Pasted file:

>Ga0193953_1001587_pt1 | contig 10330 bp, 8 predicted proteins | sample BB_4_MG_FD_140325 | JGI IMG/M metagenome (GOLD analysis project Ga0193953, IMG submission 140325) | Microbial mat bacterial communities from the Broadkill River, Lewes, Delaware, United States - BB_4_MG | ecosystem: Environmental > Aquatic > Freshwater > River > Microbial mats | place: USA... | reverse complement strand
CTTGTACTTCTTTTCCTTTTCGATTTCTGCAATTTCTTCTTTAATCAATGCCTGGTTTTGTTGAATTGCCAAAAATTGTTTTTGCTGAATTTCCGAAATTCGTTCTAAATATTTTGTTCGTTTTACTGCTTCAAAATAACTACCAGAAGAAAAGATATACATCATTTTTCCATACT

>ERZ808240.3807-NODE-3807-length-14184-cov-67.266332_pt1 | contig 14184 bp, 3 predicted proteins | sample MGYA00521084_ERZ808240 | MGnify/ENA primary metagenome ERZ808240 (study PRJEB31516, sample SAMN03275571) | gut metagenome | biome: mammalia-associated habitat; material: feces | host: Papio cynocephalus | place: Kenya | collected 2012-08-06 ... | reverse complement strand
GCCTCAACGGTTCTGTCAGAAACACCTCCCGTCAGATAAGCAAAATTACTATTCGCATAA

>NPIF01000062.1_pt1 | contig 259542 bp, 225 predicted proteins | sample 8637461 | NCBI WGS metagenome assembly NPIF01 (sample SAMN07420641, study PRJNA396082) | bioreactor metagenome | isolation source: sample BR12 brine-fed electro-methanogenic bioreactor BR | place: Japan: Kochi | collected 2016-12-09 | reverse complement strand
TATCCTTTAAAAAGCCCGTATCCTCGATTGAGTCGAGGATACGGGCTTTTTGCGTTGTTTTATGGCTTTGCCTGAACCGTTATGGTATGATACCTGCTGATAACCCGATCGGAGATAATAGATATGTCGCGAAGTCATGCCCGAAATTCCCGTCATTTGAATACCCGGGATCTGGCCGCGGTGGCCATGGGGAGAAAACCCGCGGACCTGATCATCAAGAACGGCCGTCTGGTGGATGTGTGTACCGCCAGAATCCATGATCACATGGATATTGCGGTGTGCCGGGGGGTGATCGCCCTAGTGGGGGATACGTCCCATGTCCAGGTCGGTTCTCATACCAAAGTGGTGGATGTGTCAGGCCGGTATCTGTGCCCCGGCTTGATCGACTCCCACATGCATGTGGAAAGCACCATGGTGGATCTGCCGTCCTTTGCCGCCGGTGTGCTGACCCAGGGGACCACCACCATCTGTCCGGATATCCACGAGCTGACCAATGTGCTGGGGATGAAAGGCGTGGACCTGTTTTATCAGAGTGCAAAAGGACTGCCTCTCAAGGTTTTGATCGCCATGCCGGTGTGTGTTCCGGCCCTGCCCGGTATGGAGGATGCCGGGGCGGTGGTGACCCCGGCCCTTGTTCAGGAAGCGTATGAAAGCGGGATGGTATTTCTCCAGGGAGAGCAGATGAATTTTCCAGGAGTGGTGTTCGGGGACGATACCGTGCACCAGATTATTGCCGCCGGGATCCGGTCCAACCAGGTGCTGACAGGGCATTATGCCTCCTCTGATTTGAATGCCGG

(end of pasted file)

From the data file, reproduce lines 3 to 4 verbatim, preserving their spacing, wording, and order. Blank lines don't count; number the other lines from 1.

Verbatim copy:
>ERZ808240.3807-NODE-3807-length-14184-cov-67.266332_pt1 | contig 14184 bp, 3 predicted proteins | sample MGYA00521084_ERZ808240 | MGnify/ENA primary metagenome ERZ808240 (study PRJEB31516, sample SAMN03275571) | gut metagenome | biome: mammalia-associated habitat; material: feces | host: Papio cynocephalus | place: Kenya | collected 2012-08-06 ... | reverse complement strand
GCCTCAACGGTTCTGTCAGAAACACCTCCCGTCAGATAAGCAAAATTACTATTCGCATAA